This book starts out in a fairly straightforward, if somewhat clichéd fashion. A space pilot is sitting at his controls when something goes wrong and he has to make a forced landing on a backwater planet. There he goes in search of a pare part. This being a superficially well-organised future, he heads for the nearest depot where spares are cached. This being a superficially well-organised future, they have every spare part conceivable except the one he wants. So far, so humdrum; but this is a Robert Sheckley novel.
There would be enormous mileage in this as a straightforward satire that exposes the sheer chaos of modern life and parodies the ultra smooth futures of much science fiction. Sheckley, however, takes a different turn altogether and in the course of this novel explores the meta narrative of writing a novel, well before it became the angsty province of ‘literary’ writers and with considerably more than a dozen of the aforementioned could muster between them.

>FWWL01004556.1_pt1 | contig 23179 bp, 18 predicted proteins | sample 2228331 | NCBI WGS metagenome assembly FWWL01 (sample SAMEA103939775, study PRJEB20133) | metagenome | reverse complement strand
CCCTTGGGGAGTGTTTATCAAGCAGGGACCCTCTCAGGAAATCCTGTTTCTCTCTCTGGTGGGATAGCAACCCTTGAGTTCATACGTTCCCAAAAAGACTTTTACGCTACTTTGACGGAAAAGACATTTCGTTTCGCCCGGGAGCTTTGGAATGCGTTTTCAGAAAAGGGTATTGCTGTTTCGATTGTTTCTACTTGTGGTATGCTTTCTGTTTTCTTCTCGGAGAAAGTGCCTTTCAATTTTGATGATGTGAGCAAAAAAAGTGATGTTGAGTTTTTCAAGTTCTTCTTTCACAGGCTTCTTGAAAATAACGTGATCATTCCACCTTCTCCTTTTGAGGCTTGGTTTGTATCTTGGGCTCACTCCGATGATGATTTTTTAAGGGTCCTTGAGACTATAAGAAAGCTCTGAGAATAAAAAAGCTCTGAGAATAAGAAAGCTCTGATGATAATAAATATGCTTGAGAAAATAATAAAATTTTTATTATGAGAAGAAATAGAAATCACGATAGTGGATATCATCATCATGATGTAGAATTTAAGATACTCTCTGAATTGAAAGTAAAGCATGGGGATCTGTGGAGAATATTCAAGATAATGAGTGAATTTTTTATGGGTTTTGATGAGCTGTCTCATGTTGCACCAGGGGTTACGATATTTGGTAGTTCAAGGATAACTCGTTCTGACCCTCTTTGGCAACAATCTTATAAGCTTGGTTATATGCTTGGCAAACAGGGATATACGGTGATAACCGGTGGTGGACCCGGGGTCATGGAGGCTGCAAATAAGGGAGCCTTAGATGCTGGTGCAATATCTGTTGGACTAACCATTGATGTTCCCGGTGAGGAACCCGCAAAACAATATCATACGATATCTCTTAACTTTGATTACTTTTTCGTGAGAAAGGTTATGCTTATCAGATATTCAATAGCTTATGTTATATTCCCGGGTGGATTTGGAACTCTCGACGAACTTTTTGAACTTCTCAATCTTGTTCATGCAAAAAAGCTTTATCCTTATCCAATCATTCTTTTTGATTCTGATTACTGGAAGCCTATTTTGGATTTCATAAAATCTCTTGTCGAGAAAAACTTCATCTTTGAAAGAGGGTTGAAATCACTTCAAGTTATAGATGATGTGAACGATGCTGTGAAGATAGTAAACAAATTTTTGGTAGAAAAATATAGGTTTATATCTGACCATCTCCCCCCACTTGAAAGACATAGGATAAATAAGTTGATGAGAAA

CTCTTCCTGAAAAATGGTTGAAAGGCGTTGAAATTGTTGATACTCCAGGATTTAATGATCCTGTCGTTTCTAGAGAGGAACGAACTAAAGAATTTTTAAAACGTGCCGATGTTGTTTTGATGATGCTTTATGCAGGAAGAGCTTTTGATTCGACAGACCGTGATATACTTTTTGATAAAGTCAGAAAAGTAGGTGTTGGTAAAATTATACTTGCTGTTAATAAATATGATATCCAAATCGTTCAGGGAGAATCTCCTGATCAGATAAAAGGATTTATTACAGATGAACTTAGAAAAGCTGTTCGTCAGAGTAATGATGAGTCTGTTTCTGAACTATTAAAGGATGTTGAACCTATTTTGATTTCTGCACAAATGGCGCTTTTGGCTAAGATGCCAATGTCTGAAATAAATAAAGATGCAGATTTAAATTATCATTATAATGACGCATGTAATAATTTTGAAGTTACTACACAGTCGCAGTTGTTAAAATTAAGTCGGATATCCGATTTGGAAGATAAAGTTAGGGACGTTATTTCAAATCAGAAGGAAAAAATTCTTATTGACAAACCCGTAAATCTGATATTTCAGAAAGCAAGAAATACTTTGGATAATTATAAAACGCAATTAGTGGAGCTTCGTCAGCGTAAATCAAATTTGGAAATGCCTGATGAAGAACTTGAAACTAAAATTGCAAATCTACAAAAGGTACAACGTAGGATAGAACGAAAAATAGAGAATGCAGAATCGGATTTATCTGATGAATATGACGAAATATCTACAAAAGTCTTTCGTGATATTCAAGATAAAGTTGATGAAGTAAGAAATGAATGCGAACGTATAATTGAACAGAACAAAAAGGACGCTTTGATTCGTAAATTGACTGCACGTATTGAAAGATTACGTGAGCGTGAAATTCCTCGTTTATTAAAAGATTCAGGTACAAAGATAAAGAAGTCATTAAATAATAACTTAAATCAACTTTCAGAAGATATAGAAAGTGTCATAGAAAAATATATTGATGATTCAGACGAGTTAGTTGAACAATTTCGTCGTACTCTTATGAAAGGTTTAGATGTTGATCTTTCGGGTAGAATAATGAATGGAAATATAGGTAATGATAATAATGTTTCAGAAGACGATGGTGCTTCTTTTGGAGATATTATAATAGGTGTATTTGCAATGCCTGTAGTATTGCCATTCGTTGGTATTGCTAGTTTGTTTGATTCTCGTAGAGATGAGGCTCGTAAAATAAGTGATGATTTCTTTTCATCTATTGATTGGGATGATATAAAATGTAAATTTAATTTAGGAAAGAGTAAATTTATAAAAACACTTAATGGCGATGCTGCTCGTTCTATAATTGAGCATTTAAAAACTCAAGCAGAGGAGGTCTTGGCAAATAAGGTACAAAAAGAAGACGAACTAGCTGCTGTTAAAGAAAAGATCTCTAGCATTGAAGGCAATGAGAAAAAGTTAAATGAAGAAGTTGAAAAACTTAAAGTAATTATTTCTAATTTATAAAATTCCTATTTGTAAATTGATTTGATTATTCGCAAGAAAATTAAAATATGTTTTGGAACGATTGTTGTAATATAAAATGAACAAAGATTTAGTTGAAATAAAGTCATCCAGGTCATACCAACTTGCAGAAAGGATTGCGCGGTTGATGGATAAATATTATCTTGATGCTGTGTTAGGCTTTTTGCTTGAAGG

On being told there may be a spare part on a different part of the planet, the pilot is given a robot to guide him through the dangers he will face. In keeping with the original premis, the robot has been delivered to the wrong planet and is programmed for an entirely different eco-system.
The journey starts out Carrollian and then gets bizarre. As attempts to progress are constantly thwarted, the author intervenes and constructs new narratives in an attempt to help the pilot reach his goal. Along the way we are treated to philosophical discussions and ideas, subverted pulp adventures, what appear to be entirely unrelated events (but which are, of course, the author trying to keep his narrative on course).
The result is exuberant chaos, shot through with hilarity and enough ideas to last other writers a lifetime. Yet it also manages to remain subtle. The jokes aren’t flagged or repeated to make sure you see how the author is. And it also manages to explore some of the fundamental problems of philosophy in an understandable way. What is more, this package is wrapped in a sure style; even when Sheckley is exploring and experimenting with language, it never gets to the point of self-indulgence or obscurity.